Like many actors, Roth secretly harbored a desire to become a director. He eventually made his debut with “The War Zone” (1999), an intense family drama about a brother and sister who willingly engage in incest. In translating Alexander Stuart’s controversial novel to the screen, Roth took great pains not to sensationalize the material. Using an evenhanded approach, he meticulously crafted a powerful and devastating film. Displaying virtuosity with his actors, including the relatively unknown Lara Belmont and Freddie Cunliffe, Roth elicited amazing work and proved that if he ever grew weary of playing screen villains, he could easily find a home behind the cameras. His career in front of the camera continued unabated with a supporting role as the Marquis de Lauzun in the costume drama “Vatel” (2000), which he followed with a supporting role as a sleazy owner of a strip club in the dismal crime comedy “Lucky Numbers” (2000). After playing the lethal right-hand of a scheming Cardinal (Stephen Rea) in the martial arts-tinged actioner, “The Musketeer” (2001), Roth donned a prosthetic monkey suit to portray the militant General Thade in “Planet of the Apes” (2001). Though the film was a major disappointment, his portrayal was cited as the best, eliciting true fear in viewers.
Having settled into a comfortable career that encompassed both major Hollywood blockbusters and little-seen independents, Roth continued to play stock-in-trade roles as unrepentant thugs while delving every now and then into unchartered waters. He played a stage hypnotist in 1930s Germany with dreams of starting a Ministry of the Occult in Hitler’s government in “Invincible” (2002), then portrayed Oliver Cromwell, who helped depose Charles I (Rupert Everett) with General Thomas Fairfax (Dougray Scott), in “To Kill a King” (2003). After forgettable supporting roles in the drama “The Beautiful Country” (2004) and the supernatural thriller “Dark Water” (2005), Roth joined an ensemble all-star cast that included Danny DeVito, Kim Basinger and Ray Liotta for “Even Money” (2006), a compelling, but flawed drama that depicts various lives being destroyed by drugs and gambling during the weeks leading up to a championship basketball game. Roth then starred in Francis Ford Coppola’s return to directing, “Youth Without Youth” (2007), playing a septuagenarian professor struck by lighting who suddenly finds himself aging backwards and going on the run from international authorities.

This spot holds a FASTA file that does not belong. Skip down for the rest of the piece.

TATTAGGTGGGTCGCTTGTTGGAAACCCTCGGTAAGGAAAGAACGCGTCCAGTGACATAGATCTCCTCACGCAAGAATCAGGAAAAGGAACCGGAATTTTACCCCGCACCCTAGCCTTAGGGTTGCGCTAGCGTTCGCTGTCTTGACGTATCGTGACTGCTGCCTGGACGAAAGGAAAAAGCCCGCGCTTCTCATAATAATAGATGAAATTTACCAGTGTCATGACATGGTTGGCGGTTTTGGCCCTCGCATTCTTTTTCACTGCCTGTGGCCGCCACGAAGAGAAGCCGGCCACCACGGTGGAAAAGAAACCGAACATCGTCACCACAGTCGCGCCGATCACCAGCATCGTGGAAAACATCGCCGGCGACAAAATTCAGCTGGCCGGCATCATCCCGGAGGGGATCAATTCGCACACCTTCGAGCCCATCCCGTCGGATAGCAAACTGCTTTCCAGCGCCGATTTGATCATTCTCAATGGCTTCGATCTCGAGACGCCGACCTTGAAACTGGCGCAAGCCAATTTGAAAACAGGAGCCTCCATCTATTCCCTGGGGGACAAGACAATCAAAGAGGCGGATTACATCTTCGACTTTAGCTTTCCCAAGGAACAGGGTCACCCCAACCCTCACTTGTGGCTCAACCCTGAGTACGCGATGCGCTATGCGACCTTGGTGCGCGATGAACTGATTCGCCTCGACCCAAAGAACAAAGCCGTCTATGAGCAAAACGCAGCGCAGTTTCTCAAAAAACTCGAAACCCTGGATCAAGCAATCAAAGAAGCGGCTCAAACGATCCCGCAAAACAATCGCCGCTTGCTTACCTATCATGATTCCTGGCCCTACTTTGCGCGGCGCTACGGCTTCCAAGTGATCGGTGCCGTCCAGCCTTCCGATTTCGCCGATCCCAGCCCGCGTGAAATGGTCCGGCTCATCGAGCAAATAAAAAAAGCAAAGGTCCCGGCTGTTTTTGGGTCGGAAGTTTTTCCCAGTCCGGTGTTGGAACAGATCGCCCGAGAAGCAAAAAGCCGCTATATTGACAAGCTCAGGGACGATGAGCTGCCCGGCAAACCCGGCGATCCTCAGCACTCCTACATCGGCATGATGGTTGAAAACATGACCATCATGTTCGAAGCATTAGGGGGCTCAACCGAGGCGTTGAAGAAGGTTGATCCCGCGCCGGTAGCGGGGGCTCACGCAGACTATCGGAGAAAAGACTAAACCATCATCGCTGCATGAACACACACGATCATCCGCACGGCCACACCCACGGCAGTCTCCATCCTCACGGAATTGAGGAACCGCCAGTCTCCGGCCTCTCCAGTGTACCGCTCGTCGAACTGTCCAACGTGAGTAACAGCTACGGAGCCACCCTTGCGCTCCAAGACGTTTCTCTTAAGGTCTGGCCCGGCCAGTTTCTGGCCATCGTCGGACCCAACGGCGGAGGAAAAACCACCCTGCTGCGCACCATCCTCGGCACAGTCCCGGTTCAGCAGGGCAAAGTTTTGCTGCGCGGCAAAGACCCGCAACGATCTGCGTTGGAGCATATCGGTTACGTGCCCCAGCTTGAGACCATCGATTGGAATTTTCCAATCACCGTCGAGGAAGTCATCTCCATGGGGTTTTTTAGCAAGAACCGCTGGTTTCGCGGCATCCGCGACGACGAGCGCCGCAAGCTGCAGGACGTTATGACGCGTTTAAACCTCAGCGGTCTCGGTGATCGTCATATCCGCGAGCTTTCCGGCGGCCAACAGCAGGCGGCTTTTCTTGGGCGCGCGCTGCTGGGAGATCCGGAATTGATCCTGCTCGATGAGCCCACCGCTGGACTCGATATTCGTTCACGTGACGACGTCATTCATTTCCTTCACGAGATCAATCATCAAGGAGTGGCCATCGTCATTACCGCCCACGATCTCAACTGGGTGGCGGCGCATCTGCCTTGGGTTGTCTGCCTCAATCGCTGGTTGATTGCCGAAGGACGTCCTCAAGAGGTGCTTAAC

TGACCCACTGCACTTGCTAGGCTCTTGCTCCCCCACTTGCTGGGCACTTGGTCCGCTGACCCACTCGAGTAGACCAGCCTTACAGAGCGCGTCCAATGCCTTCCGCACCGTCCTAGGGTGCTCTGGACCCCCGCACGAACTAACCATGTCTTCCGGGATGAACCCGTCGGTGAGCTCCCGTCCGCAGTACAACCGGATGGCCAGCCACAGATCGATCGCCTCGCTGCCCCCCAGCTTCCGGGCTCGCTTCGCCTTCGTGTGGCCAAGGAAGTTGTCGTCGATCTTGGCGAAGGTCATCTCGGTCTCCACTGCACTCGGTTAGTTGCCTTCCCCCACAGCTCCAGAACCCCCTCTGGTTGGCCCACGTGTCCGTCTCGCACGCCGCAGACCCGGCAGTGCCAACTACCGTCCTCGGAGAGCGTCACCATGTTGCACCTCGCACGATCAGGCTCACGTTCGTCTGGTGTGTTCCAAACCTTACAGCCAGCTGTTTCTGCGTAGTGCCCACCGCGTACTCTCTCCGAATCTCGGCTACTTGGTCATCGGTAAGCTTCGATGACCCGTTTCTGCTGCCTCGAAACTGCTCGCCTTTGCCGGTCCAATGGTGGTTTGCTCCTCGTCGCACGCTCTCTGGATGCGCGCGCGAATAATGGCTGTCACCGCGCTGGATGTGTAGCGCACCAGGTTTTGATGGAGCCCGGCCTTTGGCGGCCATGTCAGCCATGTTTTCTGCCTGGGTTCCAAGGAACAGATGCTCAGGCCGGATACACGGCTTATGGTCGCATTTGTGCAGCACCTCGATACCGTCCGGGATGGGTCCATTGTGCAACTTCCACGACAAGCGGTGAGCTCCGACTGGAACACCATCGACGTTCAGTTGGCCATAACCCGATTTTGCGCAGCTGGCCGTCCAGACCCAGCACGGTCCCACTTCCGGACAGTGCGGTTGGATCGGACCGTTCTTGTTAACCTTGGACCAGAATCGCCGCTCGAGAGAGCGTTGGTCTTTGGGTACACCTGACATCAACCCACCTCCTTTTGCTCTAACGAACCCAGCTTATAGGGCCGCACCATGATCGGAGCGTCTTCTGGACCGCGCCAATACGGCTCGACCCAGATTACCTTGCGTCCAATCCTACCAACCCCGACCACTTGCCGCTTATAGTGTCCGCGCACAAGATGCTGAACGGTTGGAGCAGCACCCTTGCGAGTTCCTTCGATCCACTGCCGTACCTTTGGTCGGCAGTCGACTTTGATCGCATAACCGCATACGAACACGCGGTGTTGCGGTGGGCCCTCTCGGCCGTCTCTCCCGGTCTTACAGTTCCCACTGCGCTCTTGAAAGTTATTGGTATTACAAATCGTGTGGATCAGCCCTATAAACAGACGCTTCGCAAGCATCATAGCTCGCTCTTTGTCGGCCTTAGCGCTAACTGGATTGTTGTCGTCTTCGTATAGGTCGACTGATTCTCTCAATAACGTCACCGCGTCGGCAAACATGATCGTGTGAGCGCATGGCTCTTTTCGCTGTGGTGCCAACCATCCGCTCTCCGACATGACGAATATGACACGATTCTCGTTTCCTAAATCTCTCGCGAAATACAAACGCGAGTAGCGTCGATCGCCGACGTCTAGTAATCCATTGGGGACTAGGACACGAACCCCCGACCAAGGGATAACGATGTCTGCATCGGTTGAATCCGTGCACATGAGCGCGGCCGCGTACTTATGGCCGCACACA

Returning to the blockbuster world, Roth played Emil Blonsky/Abomination, chief adversary to Edward Norton’s “The Incredible Hulk” (2008) – a major blockbuster that became one of the summer’s biggest hits despite relatively mixed reviews. From there, the actor took on a rare leading role on the small screen with “Lie to Me” (Fox, 2009-2011), a procedural drama where he played a clinical researcher who uses his skills of interpreting facial expressions and body language to solve crimes for police and the FBI. The show received mainly good reviews from critics and started its three season run on a positive note with enough of an audience to make it a hit. But by the end of that initial season, however, viewership dropped off significantly – a trend that continued throughout the following two seasons until the network finally canceled the show in May 2011. Meanwhile, Roth continued to appear on the big screen, starring as an owl-like angel in the British-made suburban fantasy “Skellig” (2009). After playing a legendary action director who winds up dead in the indie showbiz comedy “Pete Smalls Is Dead” (2010), Roth was a New York detective who holds a key piece of evidence that can take down a shady businessman (Richard Gere) in the financial thriller “Arbitage” (2012).